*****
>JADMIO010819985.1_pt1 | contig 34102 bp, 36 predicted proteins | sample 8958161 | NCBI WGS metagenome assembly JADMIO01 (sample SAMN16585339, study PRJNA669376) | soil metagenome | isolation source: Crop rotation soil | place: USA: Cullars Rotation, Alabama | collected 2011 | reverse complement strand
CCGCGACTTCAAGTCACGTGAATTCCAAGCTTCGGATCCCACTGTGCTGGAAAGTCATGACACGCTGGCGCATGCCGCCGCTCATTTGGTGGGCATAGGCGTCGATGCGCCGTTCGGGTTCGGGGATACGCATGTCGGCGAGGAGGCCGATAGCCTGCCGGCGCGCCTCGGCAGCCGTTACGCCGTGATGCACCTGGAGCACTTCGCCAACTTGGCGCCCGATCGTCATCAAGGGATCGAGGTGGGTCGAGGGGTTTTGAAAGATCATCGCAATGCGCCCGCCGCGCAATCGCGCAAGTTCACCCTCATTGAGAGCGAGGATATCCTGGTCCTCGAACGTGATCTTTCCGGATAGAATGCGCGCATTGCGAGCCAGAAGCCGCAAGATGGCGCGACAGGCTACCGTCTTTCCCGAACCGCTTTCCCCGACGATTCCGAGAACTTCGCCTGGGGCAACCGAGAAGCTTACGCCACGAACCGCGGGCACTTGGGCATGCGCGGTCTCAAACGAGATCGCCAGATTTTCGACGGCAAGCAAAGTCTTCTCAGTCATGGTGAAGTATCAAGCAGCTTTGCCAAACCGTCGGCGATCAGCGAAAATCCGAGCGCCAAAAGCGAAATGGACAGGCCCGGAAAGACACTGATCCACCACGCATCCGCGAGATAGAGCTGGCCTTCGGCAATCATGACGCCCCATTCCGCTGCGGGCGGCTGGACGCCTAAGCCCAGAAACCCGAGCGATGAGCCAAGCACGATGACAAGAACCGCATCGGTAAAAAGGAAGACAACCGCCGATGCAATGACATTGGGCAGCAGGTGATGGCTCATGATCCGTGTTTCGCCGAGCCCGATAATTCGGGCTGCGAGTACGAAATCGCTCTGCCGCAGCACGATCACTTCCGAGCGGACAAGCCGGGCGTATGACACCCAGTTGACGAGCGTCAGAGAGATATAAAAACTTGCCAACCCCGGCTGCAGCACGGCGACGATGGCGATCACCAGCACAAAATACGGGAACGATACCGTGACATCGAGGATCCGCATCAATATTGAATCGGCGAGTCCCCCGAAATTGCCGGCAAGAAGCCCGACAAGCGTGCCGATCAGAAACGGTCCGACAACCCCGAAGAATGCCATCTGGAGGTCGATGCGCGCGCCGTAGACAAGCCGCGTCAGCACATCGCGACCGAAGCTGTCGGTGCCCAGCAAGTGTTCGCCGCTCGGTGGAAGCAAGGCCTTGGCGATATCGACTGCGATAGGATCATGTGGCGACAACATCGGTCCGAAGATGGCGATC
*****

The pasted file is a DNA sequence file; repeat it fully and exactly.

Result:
>JADMIO010819985.1_pt1 | contig 34102 bp, 36 predicted proteins | sample 8958161 | NCBI WGS metagenome assembly JADMIO01 (sample SAMN16585339, study PRJNA669376) | soil metagenome | isolation source: Crop rotation soil | place: USA: Cullars Rotation, Alabama | collected 2011 | reverse complement strand
CCGCGACTTCAAGTCACGTGAATTCCAAGCTTCGGATCCCACTGTGCTGGAAAGTCATGACACGCTGGCGCATGCCGCCGCTCATTTGGTGGGCATAGGCGTCGATGCGCCGTTCGGGTTCGGGGATACGCATGTCGGCGAGGAGGCCGATAGCCTGCCGGCGCGCCTCGGCAGCCGTTACGCCGTGATGCACCTGGAGCACTTCGCCAACTTGGCGCCCGATCGTCATCAAGGGATCGAGGTGGGTCGAGGGGTTTTGAAAGATCATCGCAATGCGCCCGCCGCGCAATCGCGCAAGTTCACCCTCATTGAGAGCGAGGATATCCTGGTCCTCGAACGTGATCTTTCCGGATAGAATGCGCGCATTGCGAGCCAGAAGCCGCAAGATGGCGCGACAGGCTACCGTCTTTCCCGAACCGCTTTCCCCGACGATTCCGAGAACTTCGCCTGGGGCAACCGAGAAGCTTACGCCACGAACCGCGGGCACTTGGGCATGCGCGGTCTCAAACGAGATCGCCAGATTTTCGACGGCAAGCAAAGTCTTCTCAGTCATGGTGAAGTATCAAGCAGCTTTGCCAAACCGTCGGCGATCAGCGAAAATCCGAGCGCCAAAAGCGAAATGGACAGGCCCGGAAAGACACTGATCCACCACGCATCCGCGAGATAGAGCTGGCCTTCGGCAATCATGACGCCCCATTCCGCTGCGGGCGGCTGGACGCCTAAGCCCAGAAACCCGAGCGATGAGCCAAGCACGATGACAAGAACCGCATCGGTAAAAAGGAAGACAACCGCCGATGCAATGACATTGGGCAGCAGGTGATGGCTCATGATCCGTGTTTCGCCGAGCCCGATAATTCGGGCTGCGAGTACGAAATCGCTCTGCCGCAGCACGATCACTTCCGAGCGGACAAGCCGGGCGTATGACACCCAGTTGACGAGCGTCAGAGAGATATAAAAACTTGCCAACCCCGGCTGCAGCACGGCGACGATGGCGATCACCAGCACAAAATACGGGAACGATACCGTGACATCGAGGATCCGCATCAATATTGAATCGGCGAGTCCCCCGAAATTGCCGGCAAGAAGCCCGACAAGCGTGCCGATCAGAAACGGTCCGACAACCCCGAAGAATGCCATCTGGAGGTCGATGCGCGCGCCGTAGACAAGCCGCGTCAGCACATCGCGACCGAAGCTGTCGGTGCCCAGCAAGTGTTCGCCGCTCGGTGGAAGCAAGGCCTTGGCGATATCGACTGCGATAGGATCATGTGGCGACAACATCGGTCCGAAGATGGCGATC